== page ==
When I decided to major in Arts, my mother went bonkers! And when she came to know I was interested in psychology, she even mocked me saying, why choose arts if finally, you’ve to indulge in a scientific subject?
My Dad, always the optimist, told me when she was out of earshot that I should be happy. She at least considers psychology to be scientific! And just like that, he relieved the tension in the atmosphere.
After three years of studying human psychology and applying all the concepts in real life, I understood why everyone in my family behaved the way they did. You’d think such psychoanalysis would give me some kind of power over them, but in reality, we do not have power over anyone but ourselves.
Hence, I only became more considerate towards them than I was before.
I had topped my class and was a gold medallist at the university, I had too many dreams for my convocation ceremony. But I never had an official graduation ceremony.
The pandemic knocked on our doors before that and we were all homebound.
Like any other family, my family is dysfunctional too. There are many reasons for our dysfunction but the one reason which I think is the most relevant is our birth orders.
Arun is my elder brother and the first child. Hence, he is bossy, responsible, perfect and everything my Mom wants him and all her children to be! Here, you should note that my Mom is an only child. And well, they’re worse than first-borns when it comes to having their way!
My sister, Riya, is the last born. She’s Daddy’s princess and Mom’s darling! She is Arun’s sweetheart too because of all the attention-seeking she does. Well, it’s her birth-order trait after all (rolling my eyes)!
I am obviously the middle child. The peacemaker, the left out one, somewhat rebellious but a great negotiator. Just like Dad.
My Dad is the only management guy in his family full of doctors. My Mom is an HR because she loves to be the boss. And their high paying corporate jobs never really left them with any time for us. We grew up with Nirmala Maushi who had to visit her native place right before the lockdown! Leaving us completely paralysed in our huge 3 BHK!
It was not only her absence and immense presence of household chores that made us go insane in the first week of lockdown. It was also the fact that we never really knew how to live together! Most of us had separate lives and private space. Mom and Dad would stay busy all week at their office and we would stay indulged in our academics and social life. All of us would sleep through our mornings on weekends and go out for dinners at night.
Our dinners were the only times we spent as a family. We would celebrate everything, big or small, by reserving a table at a diner. It was like a stepwise drill. We would dress up, drive to the place, during the journey, Dad and Mom would discuss their office politics and we would be hooked to our playlists on our high bass earphones.
Once at the restaurant, we would spend the first half deciding the menu, the next half clicking pictures, making small talk while eating, mainly catching up on whose exam was next and how prepared we were. After the dessert, we were always too full to talk at all.
But now, we actually had to live together!
It was insane!!!!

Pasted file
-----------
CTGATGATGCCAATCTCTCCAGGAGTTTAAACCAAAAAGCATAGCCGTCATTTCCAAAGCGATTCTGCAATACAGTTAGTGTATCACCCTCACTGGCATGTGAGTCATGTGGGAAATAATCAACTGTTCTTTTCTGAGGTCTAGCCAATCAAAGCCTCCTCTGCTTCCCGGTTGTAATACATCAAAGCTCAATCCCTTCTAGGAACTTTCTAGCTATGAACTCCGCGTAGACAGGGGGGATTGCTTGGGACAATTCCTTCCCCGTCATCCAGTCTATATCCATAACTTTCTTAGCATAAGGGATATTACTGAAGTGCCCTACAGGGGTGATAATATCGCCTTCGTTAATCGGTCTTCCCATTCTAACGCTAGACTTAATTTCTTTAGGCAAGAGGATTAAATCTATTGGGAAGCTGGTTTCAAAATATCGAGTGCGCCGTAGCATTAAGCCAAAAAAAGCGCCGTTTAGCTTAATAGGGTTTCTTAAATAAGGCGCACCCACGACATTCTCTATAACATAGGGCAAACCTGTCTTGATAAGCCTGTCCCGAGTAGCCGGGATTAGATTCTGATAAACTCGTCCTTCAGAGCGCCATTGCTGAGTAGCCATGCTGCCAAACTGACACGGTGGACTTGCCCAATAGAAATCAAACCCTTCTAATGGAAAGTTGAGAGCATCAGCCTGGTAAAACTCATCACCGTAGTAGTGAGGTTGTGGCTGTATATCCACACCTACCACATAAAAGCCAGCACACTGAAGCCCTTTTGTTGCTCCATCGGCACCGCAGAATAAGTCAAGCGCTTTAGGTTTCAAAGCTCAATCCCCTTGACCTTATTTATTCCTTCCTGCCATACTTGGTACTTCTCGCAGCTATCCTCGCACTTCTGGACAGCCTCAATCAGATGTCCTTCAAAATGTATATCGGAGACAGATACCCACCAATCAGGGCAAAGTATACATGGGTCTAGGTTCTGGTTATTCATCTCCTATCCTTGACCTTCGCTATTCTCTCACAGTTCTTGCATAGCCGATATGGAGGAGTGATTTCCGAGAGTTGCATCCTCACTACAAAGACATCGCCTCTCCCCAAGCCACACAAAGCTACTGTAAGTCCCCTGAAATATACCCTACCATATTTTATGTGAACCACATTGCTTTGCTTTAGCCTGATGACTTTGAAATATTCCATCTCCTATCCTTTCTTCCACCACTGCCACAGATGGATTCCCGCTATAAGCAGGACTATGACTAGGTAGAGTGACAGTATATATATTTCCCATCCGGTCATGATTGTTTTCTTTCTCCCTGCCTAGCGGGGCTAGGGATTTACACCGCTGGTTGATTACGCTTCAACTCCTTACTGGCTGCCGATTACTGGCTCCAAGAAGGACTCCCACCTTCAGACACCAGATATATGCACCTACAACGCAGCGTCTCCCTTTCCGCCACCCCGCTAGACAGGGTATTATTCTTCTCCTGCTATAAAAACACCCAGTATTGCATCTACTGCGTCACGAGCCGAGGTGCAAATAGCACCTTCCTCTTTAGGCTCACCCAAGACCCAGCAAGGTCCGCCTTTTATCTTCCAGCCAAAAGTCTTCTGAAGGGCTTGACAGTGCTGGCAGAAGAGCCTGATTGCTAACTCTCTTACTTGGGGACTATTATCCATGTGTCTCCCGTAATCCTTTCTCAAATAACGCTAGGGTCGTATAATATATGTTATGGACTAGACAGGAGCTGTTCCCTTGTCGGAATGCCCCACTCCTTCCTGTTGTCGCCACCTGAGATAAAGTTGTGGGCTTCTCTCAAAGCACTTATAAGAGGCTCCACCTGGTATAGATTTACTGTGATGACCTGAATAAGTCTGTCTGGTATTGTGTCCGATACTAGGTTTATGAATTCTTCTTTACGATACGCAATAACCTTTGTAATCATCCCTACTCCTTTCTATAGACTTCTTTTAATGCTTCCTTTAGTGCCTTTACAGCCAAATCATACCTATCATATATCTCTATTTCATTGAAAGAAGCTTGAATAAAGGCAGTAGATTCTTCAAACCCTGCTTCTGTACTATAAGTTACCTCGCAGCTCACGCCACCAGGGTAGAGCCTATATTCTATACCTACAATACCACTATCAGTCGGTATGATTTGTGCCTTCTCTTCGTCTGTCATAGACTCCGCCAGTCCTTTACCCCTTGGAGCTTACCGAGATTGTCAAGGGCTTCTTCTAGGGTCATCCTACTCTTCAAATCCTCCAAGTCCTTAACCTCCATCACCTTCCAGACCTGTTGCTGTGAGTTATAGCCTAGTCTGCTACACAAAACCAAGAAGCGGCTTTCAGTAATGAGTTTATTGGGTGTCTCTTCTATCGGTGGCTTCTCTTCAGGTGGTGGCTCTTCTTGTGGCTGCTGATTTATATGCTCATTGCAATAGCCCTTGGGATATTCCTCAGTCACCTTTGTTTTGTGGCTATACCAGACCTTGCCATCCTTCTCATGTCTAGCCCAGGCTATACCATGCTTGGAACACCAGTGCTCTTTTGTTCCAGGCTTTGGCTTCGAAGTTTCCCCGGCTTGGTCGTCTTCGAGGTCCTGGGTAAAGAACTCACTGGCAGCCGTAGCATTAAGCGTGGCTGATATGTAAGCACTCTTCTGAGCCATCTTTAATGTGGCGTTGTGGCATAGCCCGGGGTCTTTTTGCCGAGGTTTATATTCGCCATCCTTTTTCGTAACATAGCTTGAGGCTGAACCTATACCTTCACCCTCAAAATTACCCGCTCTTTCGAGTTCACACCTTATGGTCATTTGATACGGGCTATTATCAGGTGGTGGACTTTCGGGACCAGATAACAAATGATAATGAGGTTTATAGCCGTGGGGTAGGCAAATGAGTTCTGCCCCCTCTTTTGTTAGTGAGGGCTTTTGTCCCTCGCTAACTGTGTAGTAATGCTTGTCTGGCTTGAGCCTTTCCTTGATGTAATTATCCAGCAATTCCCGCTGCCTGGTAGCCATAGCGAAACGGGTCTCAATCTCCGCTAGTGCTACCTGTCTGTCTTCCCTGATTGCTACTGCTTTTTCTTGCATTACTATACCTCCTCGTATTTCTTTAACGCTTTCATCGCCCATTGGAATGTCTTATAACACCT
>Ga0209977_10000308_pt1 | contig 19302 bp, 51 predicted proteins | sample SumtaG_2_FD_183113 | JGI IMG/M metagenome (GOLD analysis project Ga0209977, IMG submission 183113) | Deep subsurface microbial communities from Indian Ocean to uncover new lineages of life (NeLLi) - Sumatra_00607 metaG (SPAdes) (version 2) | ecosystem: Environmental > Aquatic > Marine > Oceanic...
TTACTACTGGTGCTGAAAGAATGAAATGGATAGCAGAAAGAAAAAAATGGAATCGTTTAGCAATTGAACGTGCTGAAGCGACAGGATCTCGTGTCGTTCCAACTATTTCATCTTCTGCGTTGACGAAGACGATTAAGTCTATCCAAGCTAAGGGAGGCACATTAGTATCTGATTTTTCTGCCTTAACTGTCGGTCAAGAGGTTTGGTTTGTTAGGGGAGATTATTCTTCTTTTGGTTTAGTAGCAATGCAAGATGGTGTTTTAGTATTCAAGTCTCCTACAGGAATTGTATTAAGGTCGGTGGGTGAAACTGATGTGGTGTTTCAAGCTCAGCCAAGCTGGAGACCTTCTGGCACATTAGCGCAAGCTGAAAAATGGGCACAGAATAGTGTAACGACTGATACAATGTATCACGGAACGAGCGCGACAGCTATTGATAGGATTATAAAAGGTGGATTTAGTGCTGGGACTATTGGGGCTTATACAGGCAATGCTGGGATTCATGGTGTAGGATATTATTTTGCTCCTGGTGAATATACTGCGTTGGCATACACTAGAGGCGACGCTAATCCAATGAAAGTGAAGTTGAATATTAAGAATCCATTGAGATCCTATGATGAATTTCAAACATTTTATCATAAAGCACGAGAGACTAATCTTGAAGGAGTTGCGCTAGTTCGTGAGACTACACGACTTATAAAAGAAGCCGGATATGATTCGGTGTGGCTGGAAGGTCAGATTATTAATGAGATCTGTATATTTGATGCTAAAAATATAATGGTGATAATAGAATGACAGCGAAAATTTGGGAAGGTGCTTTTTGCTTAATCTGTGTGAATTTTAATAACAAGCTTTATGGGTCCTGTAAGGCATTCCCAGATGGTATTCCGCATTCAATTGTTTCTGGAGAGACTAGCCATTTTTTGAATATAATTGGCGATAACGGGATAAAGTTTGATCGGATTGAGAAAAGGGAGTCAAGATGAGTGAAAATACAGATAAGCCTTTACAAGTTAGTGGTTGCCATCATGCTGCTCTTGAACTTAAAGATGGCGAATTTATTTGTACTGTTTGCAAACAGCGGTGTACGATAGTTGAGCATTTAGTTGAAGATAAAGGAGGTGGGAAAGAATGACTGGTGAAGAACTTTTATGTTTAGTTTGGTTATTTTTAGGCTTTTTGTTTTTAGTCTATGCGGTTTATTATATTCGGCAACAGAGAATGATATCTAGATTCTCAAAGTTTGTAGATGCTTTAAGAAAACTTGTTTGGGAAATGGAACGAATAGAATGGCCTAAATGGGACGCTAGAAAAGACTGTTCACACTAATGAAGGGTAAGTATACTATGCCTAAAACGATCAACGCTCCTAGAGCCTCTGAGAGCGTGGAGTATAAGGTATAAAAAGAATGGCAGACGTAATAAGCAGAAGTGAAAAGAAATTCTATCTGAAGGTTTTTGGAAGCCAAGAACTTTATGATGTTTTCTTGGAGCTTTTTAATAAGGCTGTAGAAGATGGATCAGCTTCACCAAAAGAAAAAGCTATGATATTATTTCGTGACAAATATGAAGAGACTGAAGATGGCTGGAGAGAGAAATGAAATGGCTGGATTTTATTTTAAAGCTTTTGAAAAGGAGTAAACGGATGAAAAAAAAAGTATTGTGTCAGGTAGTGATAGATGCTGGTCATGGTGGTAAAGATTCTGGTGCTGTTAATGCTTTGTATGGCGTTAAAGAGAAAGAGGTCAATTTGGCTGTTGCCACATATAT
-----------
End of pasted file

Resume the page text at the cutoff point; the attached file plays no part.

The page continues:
I and Riya shared a room. I used to share rooms with Arun but once he started preparing for his JEE Advanced, I was made to leave so that he could concentrate better. Well, he did make it into IIT so he never had to share a room again.
I used to take up the living room couch during the day and enter my room only during the night so that Riya and I could have our space too.
But now, Mom had taken up her room and Dad had no option but to take the living room for his ‘Work From Home’ shenanigans. I and Dad only shared a knowing smile when he entered the living room with his laptop and headphones. We knew that was going to happen.
It wasn’t like I couldn’t share space with Dad, but he used to be on call most of the time, and all that corporate talk was getting on my nerves. I had no option but to go back to my room.
I and Riya had our beds on the opposite ends of the room. She was supposed to give medical entrance exams, but guess what she was just scrolling Instagram! I tried to talk her into studying but she said the exams are going to get postponed, she would study later.
As if she’s going to make it! She thinks she wants to be a doctor but I think she doesn’t even want to be a person! She’s just an attention-seeking sloth. Well, she has Mom’s approval for her “big dream”. Something I would never have. When she expressed her wish Mom had said, “At least you will be a doctor when you have your own clinic!”
I just smiled. I was going to be a clinical psychologist, a sad addition to the prodigal family of parents who studied at IIM and a brother who studied at IIT and sister who was now going to become a doctor doesn’t matter where she does it from! Even if it is a Deemed University, she’d still be some high-end cosmetic surgeon or dermatologist!
But, I was passionate about my work. I was the best at it so far and I aimed to be the best later too. I know and Dad agrees, that passion brings success. We need good brains in every field.
Anyway, living with Riya and watching her warm the bed all day, makes me want to drag her and make her do something productive. It has only been a week and I have enrolled in 3 online certification courses, I am attending webinars and trying to stay at the top of my game.